Arizona Attorney General Mark Brnovich threatened on March 23 to sue the Biden administration over a provision in the $1.9 trillion pandemic rescue plan that could bar states from using its funds to offset tax cuts.
“Looks like we will see the Biden administration in court. It forgot that the states created the federal government, not the other way around,” the Republican attorney general said on Twitter.
In his Twitter post, Brnovich shared a letter from Treasury Secretary Janet Yellen addressed to him and Republican attorneys general from 20 other states. That letter was a response to the states after they questioned the provision from the American Rescue Plan Act of 2021 that could prohibit states from using federal funds to pay for tax cuts.
The stipulation of President Joe Biden’s sweeping relief package highlighted by the 21 attorneys general states, “A state or territory shall not use the funds provided under this section or transferred pursuant to this section to either directly or indirectly offset a reduction in the net tax revenue of such state or territory resulting from a change in law, regulation, or administrative interpretation during the covered period that reduces any tax (by providing for a reduction in a rate, a rebate, a deduction, a credit or otherwise) or delays the imposition of any tax or tax increase.”
In a letter (pdf) on March 16, the attorneys general argued that the prohibition is “unclear, but potentially breathtaking”—airing concerns that any tax cut could be construed as taking advantage of the pandemic relief funds.
Signing on to the letter were Arizona, Georgia, West Virginia, Alabama, Arkansas, Florida, Idaho, Indiana, Kansas, Kentucky, Louisiana, Mississippi, Missouri, Montana, Nebraska, Oklahoma, South Carolina, South Dakota, Texas, Utah, and Wyoming.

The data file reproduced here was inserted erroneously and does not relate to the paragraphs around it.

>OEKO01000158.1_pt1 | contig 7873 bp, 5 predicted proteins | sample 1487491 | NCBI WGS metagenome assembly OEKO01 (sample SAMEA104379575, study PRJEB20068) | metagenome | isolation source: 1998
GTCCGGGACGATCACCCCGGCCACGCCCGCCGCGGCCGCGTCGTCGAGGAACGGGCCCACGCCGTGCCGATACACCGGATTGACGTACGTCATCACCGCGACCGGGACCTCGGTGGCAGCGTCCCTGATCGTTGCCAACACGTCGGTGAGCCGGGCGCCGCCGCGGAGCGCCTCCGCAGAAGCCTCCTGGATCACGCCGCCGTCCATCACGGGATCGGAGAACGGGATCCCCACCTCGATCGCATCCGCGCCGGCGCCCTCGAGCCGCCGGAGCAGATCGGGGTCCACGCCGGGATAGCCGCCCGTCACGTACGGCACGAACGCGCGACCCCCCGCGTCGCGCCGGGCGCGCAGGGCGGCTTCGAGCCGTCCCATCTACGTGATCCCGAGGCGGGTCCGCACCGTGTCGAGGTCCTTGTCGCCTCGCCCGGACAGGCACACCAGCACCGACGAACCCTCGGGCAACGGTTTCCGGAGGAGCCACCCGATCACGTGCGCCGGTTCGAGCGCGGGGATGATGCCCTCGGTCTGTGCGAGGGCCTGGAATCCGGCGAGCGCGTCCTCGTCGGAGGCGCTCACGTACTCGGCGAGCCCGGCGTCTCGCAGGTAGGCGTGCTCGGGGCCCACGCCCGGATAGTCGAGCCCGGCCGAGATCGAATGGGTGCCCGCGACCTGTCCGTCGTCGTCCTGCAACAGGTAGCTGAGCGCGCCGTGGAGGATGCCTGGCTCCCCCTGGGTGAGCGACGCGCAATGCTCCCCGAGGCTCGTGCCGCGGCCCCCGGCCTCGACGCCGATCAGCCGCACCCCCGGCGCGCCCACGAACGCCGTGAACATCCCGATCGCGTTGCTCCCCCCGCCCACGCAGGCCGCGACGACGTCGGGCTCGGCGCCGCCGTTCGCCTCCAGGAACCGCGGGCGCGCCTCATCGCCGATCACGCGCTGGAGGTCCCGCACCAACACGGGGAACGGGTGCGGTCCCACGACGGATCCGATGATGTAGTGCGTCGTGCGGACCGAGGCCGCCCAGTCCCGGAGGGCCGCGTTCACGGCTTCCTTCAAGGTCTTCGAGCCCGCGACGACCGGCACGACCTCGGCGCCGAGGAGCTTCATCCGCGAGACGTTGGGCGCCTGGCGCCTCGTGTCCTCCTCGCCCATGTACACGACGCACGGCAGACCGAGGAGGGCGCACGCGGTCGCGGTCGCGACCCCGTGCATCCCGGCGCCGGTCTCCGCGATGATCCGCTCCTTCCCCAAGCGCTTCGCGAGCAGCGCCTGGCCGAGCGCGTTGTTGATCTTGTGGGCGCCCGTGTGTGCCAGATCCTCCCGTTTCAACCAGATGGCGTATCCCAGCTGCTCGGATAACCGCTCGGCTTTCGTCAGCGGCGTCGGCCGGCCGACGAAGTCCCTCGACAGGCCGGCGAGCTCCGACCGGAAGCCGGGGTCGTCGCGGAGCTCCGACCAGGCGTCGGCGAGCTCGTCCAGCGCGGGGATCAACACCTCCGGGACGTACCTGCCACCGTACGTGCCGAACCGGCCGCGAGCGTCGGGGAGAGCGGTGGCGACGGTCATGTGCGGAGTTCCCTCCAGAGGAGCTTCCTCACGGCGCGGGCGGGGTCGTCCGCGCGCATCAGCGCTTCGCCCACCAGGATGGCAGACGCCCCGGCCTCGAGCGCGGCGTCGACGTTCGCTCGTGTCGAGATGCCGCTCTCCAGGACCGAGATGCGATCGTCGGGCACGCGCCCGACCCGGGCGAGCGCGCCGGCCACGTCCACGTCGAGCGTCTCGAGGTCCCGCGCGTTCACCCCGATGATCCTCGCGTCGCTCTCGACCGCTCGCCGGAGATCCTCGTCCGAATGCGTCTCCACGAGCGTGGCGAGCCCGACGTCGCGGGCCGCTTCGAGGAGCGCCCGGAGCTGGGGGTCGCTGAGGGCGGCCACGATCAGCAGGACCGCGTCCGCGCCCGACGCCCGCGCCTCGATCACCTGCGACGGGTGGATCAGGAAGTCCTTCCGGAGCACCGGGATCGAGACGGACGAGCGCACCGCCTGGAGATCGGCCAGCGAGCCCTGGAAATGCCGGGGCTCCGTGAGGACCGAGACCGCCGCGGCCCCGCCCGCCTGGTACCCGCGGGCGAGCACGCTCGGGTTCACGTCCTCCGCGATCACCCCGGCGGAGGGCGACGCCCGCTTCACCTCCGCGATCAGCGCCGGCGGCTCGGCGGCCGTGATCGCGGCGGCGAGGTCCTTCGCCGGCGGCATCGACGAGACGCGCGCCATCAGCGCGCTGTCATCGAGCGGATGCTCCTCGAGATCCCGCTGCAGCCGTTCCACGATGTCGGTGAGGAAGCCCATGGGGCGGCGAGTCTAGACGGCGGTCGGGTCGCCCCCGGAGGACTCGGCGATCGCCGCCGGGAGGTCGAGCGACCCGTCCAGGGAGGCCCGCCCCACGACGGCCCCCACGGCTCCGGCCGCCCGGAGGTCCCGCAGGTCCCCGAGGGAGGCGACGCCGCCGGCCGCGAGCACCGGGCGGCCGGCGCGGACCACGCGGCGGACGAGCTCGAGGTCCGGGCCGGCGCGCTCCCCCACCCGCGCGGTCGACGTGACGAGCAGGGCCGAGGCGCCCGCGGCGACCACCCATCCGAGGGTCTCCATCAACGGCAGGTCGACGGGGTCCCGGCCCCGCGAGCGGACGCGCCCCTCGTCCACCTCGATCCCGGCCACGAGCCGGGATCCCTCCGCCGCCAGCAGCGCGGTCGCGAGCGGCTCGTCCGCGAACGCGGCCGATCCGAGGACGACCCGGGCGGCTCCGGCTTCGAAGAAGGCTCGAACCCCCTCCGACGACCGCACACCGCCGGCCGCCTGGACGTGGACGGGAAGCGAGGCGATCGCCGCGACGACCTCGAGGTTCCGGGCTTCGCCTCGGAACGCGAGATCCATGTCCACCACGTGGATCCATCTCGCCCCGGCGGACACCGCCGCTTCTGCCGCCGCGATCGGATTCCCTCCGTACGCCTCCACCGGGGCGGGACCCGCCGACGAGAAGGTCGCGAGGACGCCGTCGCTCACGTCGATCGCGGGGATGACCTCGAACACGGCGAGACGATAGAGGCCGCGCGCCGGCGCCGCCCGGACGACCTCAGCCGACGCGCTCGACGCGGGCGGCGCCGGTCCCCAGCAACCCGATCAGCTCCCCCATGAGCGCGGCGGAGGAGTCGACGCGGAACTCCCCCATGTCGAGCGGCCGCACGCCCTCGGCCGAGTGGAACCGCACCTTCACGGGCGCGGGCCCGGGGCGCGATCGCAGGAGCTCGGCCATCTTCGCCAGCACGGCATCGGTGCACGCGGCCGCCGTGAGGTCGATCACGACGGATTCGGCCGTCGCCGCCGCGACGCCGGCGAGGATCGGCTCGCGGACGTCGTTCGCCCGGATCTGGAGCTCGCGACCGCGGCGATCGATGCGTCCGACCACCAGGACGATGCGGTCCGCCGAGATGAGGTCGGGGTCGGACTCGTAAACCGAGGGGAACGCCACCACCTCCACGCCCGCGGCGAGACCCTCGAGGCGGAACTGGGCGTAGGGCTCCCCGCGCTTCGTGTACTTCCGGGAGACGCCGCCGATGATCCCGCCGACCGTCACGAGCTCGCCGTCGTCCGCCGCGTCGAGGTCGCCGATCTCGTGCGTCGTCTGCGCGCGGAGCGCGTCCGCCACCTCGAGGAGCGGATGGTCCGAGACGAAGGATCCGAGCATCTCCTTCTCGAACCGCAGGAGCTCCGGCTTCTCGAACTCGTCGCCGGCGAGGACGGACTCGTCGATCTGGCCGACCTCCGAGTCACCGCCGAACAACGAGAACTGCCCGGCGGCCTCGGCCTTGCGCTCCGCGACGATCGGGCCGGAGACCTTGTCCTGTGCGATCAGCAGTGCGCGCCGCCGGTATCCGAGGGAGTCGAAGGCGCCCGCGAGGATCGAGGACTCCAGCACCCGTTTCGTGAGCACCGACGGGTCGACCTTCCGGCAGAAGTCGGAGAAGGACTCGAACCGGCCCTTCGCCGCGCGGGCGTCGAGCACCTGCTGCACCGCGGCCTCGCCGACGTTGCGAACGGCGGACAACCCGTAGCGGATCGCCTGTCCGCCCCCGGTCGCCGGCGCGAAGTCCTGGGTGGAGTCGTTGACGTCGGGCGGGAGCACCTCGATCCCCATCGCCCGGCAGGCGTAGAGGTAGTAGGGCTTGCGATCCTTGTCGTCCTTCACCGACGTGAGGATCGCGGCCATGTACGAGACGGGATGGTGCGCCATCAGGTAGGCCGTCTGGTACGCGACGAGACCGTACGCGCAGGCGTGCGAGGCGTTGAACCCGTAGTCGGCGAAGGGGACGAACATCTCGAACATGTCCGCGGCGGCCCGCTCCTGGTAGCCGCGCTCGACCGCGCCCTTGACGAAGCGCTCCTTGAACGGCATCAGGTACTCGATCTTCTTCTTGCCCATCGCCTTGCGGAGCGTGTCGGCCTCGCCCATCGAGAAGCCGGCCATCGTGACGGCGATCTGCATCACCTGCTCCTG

The group listed over a dozen instances of states currently considering new tax credits or cuts they believe could be jeopardized simply because of the relief funds.
“We ask that you confirm that the American Rescue Plan Act does not prohibit States from generally providing tax relief,” wrote the coalition, led by Georgia, Arizona, and West Virginia.
In her response, Yellen asserted that nothing in the American Rescue Plan Act prevents U.S. states from enacting a broad variety of tax cuts.
“That is, the Act does not ‘deny States the ability to cut taxes in any manner whatsoever.’ It simply provides that funding received under the Act may not be used to offset a reduction in net tax revenue resulting from certain changes in state law,” Yellen wrote. “If States lower certain taxes but do not use funds under the Act to offset those cuts—for example, by replacing the lost revenue through other means—the limitation in the Act is not implicated.
“It is also important to note that States choosing to use the federal funds to offset a reduction in net tax revenue do not thereby forfeit their entire allocation of funds appropriated under this statute.
“The limitation affects States’ ability to retain only those federal funds used to offset a reduction in net tax revenue resulting from certain changes in state law.”
Yellen noted that the Treasury is working to craft further guidance to address the issues raised by the coalition.
Ohio became the first state to sue Biden’s administration over his pandemic rescue plan, arguing on March 17 that the provision holds a “gun to the head of states” by blocking them from cutting taxes, and exceeds the authority of Congress.
“[States] can either have the badly needed federal funds or their sovereign authority to set state tax policy,” Republican Ohio Attorney General Dave Yost said in his lawsuit. “But they cannot have both. In our current economic crisis, that is no choice at all. It is a metaphorical ‘gun to the head.’”
The White House didn’t respond to a request by The Epoch Times for comment by press time.
The Associated Press contributed to this report.